NASA pushes first operational Boeing Starliner mission to 2024

NASA pushes first operational Boeing Starliner mission to 2024

NASA pushes first operational Boeing Starliner mission to 2024

Boeing's Starliner approaches the ISS on May 20, 2022.

Boeing’s Starliner approaches the ISS on May 20, 2022.
Photo: NASA

The first operational mission of Boeing’s Starliner CST-100 spacecraft to the International Space Station will not take place until 2024 at the earliest, according to NASA’s updated flight manifest. The capsule, designed to take crews to low Earth orbit, was originally scheduled to fly in 2017 but has faced a series of delays.

Starliner’s first manned test flight will take place in April 2023 and not in February as planned, NASA announced late last week. The reason, the space agency says, is to avoid a scheduling conflict with the SpaceX Crew-6 mission to the ISS, which is scheduled for mid-February. “NASA and Boeing are currently working together to achieve flight readiness,” the space agency said. NASA andstrawnauts Sunita Williams and Barry Wilmore are assigned to the Boeing Crewed Flight Test (CFT).

NASA also took the step to reschedule the SpaceX Crew-7 mission, which is now launching in late 2023 rather than early 2024. This juggling schedule means there are no operational flights planned for Starliner for the coming year and the spacecraft, assuming it gets certified in 2023, won’t fly its first bona fide. mission until 2024 at the earliest.

In May the Starliner’s second unmanned flight test, OFT-2, went fairly well, but the mission to the ISS revealed some issues that Boeing and NASA are currently trying to resolve. “The joint team continues to resolve the OFT-2 anomalies and is working closely together to identify future work and ensure all requirements for manned flight are met,” NASA said, adding that the team is “working on a variety of verification efforts across various critical systems that will be used for the certification of Starliner’s crew flights.”

Opaque and vague, as is typical of NASA in its public statements about private partners. Phil McAlister, director of commercial spaceflight at NASA, gave more details at an Oct. 31 meeting of the NASA Advisory Board’s Human Exploration and Operations Committee, Space news reported. “There were several in-flight anomalies that we had to assess” from OFT-2, he said. “Some of it is still ongoing. That work must be completed and completed before the CFT flight.” In addition to thruster issues that are “pretty well understood and in control,” the team is working on parachutes and software. McAlister said he “wouldn’t characterize anything as important.”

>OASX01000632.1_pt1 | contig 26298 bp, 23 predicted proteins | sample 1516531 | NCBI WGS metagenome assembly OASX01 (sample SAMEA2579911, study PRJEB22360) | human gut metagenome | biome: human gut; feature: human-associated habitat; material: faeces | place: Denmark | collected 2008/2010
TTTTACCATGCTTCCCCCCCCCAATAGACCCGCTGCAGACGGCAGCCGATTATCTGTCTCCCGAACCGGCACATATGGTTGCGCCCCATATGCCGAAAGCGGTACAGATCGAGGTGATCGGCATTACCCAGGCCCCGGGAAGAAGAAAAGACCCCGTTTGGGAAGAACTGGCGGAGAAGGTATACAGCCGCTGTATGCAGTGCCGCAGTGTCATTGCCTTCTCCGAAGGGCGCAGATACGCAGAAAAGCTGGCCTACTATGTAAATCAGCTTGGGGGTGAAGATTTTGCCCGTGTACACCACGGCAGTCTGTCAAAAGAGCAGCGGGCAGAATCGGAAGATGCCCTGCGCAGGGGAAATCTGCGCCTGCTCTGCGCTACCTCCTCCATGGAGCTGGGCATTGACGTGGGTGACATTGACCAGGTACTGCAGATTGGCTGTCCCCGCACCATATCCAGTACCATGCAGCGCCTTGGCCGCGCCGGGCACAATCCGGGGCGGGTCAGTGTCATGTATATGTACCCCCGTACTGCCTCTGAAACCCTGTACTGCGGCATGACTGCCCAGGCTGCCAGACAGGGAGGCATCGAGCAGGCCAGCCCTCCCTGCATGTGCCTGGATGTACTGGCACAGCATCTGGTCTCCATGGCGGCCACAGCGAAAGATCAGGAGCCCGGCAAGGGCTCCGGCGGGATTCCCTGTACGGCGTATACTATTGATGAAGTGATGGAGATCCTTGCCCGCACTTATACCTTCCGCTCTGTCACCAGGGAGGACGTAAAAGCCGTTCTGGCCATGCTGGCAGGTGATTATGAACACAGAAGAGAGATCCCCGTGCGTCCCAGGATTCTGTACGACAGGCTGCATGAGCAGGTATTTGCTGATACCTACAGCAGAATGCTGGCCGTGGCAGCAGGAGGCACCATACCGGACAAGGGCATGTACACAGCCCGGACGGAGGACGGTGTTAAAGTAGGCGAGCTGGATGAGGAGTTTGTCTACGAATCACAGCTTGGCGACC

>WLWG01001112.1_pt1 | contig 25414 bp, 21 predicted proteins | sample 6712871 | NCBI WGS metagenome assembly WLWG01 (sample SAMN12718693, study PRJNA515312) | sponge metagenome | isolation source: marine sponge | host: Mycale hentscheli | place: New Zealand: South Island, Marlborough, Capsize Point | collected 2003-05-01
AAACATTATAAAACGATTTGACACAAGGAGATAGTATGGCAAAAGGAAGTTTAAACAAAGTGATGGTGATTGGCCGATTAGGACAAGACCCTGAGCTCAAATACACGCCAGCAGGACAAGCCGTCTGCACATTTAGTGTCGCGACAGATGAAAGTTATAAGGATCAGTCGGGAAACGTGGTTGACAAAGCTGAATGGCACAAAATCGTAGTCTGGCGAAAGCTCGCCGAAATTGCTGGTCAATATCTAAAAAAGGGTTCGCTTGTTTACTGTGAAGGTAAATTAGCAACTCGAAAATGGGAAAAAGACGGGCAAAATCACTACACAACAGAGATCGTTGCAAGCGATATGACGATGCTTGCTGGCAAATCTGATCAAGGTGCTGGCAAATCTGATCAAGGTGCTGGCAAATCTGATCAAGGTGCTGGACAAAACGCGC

Depending on how the CFT mission unfolds, Starliner could finally get certified next year, followed by regular crew rotation missions to the ISS. But as the rescheduling of the Crew-7 mission shows, NASA’s not making any assumptions about the spacecraft’s pending availability—and for good reason. The Boeing commercial crew project has been beset with difficulties, highlighted by a first flight test in 2019 failed and a failed launch attempt in 2020, in which corrosion caused the capsule valves to get stuck.

NASA has had to lean harder on its other commercial crew partner, SpaceX, as a result. The Elon Musk-led company, which uses its Crew Dragon spacecraft, has been launching astronauts to the ISS since November 2020. The goal of choosing two suppliers was to create some redundancy, but that has yet to happen. “While it is fortunate that the US has one operational ISS crew launch provider, we must continue to express our grave concern about the impact of the ongoing delays of the CST-100 program on the commercial crew program,” said Mark Sirangelo, a member of the Oct. 31 panel and a scholar-in-residence for aerospace, aerospace and engineering at the University of Colorado, as reported in SpaceNews.

NASA recently unwilling and unable to wait for Starliner booked a number of manned launches with SpaceX, namely Crew-7 through Crew-14. With these newly added missions, NASA has secured access to the ISS until 2030, after which the orbital lab is expected to retire. Starliner, on the other hand, is booked for just six flights.

NASA awarded Boeing the $4.2 billion commercial crew contract in 2014. Boeing has announced it’s getting a $190 million hit on Starliner, increasing the company’s total loss on the program to $883 million. To make matters worse, Boeing slipped behind SpaceX on NASA’s list of private partners in fiscal year 2022.

More: NASA’s Megarocket Rolls Back To Launch Pad, With Blastoff Just 10 Days Away



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